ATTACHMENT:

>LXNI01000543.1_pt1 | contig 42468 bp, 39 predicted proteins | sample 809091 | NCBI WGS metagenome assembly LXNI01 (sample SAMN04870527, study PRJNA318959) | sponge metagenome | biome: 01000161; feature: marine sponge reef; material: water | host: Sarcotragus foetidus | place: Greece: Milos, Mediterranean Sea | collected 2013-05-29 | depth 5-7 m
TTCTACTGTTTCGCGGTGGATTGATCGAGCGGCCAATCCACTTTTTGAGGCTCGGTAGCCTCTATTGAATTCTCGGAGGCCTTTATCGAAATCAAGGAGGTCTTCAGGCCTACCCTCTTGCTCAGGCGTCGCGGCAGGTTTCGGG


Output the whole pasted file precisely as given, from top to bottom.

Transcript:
>LXNI01000543.1_pt1 | contig 42468 bp, 39 predicted proteins | sample 809091 | NCBI WGS metagenome assembly LXNI01 (sample SAMN04870527, study PRJNA318959) | sponge metagenome | biome: 01000161; feature: marine sponge reef; material: water | host: Sarcotragus foetidus | place: Greece: Milos, Mediterranean Sea | collected 2013-05-29 | depth 5-7 m
TTCTACTGTTTCGCGGTGGATTGATCGAGCGGCCAATCCACTTTTTGAGGCTCGGTAGCCTCTATTGAATTCTCGGAGGCCTTTATCGAAATCAAGGAGGTCTTCAGGCCTACCCTCTTGCTCAGGCGTCGCGGCAGGTTTCGGG